Our vets provide orthopedic surgery services for cats and dogs in Thomasville and the greater Davidson County area.
What is orthopedic surgery?
Orthopedic surgery for pets involves surgical procedures that focus on the joints, skeletal system and their associated soft tissues, including muscles, cartilage, tendons, and ligaments.
With our advanced imaging and diagnostic tools, we can provide an accurate and effective orthopedic diagnosis.
If you feel that your cat or dog may need orthopedic treatment, consult your vet.
Common Orthopedic Surgical Procedures
- Anterior Cruciate Ligament (ACL) Repair
- Bone Pinning, Plating, and Kurschner Apparatus Repair
- Shoulder and Elbow Abnormality Corrections
- Luxating Patellar Repair
Your pet could need to remain in the hospital for 3 to 5 days depending on the procedure and how they are recovering.
During this time, we work with patients in the areas of physical therapy as well as pain management.
Common Orthopedic Conditions
The following are among the most common orthopedic conditions we find in cats and dogs:
- Hip Dysplasia
Hip dysplasia is the medical term for a hip socket that doesn't fully cover the ball portion of the upper thighbone. When this happens, the hip joint can become partially or completely dislocated. It is most common in large breed dogs like German Shepherds and Golden Retrievers.
The most effective surgical treatment for hip dysplasia in dogs is total hip replacement. The surgeon replaces the entire joint with metal and plastic implants, returning hip function to a more normal range.
- Luxating Patellas
The patella (knee cap) lies in a cartilaginous groove at the end of the femur at the stifle. A luxating patella happens when the knee cap moves out of its natural position. Many dog breeds, both large and small, can suffer from knee cap problems.
For animals that have significant frailness as a result of luxating patellas, surgery is recommended with the goal of holding the patella in its rightful location at all times.
- Cruciate Ligament Tears
When dogs suffer tears in their cruciate ligaments, they must be surgically repaired to prevent arthritis - just like in people.
Many different types of surgical procedures are used to repair this injury. The specific type used usually depends on the size of the dog.
CCL surgery for dogs may encompass a variety of techniques that aim to provide stability to the joint.
- Disc Disease
Just like humans, dogs can develop disc problems in their necks and backs. Cocker Spaniels, Poodles, Dachshunds and Lhasa Apsos commonly suffer from neck disc problems, while large breed dogs are more likely to have chronic lower back issues.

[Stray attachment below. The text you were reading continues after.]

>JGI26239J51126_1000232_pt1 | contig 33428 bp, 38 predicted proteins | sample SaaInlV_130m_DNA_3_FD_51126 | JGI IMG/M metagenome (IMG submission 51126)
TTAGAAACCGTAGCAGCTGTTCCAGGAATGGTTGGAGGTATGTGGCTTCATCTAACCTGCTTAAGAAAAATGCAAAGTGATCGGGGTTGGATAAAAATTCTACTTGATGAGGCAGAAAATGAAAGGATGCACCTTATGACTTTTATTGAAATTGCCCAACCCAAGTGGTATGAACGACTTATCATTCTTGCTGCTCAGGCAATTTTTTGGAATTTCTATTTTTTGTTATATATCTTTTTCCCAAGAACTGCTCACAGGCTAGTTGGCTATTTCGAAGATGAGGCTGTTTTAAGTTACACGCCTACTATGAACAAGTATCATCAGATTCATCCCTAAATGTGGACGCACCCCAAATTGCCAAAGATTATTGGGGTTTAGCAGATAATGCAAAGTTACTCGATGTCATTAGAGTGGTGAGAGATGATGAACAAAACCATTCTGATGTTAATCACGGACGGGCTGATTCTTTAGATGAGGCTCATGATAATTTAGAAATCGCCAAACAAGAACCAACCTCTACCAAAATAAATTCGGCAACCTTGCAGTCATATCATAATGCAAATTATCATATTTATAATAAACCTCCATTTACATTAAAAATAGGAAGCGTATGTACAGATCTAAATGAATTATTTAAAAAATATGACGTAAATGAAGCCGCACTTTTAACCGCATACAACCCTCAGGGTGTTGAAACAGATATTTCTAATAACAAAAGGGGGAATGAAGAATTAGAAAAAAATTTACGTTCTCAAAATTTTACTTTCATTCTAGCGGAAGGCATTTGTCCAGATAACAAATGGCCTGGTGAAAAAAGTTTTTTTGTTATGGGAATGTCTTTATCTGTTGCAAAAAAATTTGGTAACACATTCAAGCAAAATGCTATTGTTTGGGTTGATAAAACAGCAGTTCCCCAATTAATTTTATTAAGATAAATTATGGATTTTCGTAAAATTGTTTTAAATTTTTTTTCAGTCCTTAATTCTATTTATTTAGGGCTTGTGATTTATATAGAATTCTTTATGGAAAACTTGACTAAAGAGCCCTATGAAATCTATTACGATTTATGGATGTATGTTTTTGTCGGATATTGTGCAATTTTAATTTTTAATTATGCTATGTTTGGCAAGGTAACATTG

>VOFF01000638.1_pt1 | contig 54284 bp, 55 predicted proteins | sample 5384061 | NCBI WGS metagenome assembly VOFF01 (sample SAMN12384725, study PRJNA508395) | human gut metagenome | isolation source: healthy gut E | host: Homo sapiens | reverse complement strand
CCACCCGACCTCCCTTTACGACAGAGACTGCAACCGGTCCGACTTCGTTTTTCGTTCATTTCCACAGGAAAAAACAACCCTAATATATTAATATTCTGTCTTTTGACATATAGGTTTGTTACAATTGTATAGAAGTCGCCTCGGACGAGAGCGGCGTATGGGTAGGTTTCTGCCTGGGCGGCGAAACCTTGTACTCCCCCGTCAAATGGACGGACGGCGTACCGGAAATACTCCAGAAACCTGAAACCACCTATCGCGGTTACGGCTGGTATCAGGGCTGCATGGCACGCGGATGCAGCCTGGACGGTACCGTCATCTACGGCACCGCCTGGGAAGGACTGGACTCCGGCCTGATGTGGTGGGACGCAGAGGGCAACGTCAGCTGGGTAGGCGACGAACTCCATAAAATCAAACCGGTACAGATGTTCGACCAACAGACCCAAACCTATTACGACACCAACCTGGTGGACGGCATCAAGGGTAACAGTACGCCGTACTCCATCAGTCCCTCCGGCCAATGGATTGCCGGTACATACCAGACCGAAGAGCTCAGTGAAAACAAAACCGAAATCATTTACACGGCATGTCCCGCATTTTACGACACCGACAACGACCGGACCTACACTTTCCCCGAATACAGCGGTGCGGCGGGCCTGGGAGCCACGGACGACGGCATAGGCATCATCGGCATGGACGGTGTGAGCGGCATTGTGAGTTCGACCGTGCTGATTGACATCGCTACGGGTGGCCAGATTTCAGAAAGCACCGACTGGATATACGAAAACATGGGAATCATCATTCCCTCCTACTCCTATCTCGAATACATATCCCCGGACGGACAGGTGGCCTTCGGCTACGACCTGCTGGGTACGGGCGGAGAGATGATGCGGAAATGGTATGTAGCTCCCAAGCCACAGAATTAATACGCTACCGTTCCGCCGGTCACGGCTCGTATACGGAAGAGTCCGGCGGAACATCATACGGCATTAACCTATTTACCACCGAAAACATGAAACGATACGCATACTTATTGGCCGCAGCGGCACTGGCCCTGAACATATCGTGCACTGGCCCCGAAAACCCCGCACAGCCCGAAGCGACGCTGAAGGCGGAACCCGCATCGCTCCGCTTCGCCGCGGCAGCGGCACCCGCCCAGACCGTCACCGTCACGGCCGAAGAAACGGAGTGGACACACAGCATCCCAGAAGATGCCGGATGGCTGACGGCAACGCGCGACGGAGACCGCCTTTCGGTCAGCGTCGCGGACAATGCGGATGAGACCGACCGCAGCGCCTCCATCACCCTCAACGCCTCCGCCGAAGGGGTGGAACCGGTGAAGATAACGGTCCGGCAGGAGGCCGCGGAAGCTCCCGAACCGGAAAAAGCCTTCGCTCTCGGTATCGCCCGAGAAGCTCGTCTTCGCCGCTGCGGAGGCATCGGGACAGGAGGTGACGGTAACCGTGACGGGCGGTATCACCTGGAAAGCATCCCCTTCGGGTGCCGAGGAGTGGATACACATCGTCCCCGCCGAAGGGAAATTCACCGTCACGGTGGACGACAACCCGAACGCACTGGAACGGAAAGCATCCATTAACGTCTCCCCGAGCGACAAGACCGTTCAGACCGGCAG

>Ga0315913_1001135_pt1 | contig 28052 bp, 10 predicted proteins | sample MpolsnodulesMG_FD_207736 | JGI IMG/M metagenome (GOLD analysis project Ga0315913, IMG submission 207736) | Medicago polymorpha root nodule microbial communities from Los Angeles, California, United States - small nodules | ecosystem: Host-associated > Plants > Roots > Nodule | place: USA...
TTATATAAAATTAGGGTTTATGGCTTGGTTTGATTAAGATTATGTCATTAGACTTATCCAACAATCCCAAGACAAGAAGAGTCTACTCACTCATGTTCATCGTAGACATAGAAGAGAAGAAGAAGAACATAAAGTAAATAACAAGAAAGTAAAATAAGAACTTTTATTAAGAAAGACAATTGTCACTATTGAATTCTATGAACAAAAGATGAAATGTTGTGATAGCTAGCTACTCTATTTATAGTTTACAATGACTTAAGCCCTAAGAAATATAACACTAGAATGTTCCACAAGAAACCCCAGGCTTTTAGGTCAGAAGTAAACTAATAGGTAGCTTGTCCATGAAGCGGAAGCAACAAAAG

Dogs with advanced disc disease should have surgery as soon as possible. The sooner that surgery is performed, the better the prognosis.
Orthopedic surgical procedures are not very common and are quite labor-intensive. This also translates into a longer recovery time for the patient. Typically, our orthopedic surgical patients are treated on a case-by-case basis. We recommend a consultation with our doctor prior to any surgical procedures.
Orthopedic Surgery FAQs
- What happens during the surgical consultation?
During the surgical consultation, we will complete a physical exam and review your pet’s medical history. Blood work and any other diagnostic tests that are needed to determine the nature of your pet's condition will also be started at this time.
Diagnostics may include x-rays, an ultrasound, or biopsies. Once the results are back, we will create a surgery plan and discuss it with you.
- Will the surgery take place on the same day as the consultation?
No. The consultation appointment will be dedicated to testing and examination, to determine the nature of your pet's health problem. Once any diagnostic test results have come back from our lab, a surgery appointment can be scheduled.
- How long will the surgery take?
Orthopedic surgeries typically take between 2 to 4 hours, depending on the type of surgery being performed and on your pet’s specific condition.
- Does my pet have to stay overnight before or after the surgery?
Depending on the time of day that the surgery is scheduled, you may need to drop your pet off the night before.
Many of our patients need to stay with us for a week to 10 days after surgery so that we can monitor them as they recover. We also perform physical therapy while they are here in the hospital. Depending on the type of surgery that is performed and how quickly they recover from anesthesia and surgery, your pet may be able to go home sooner than that.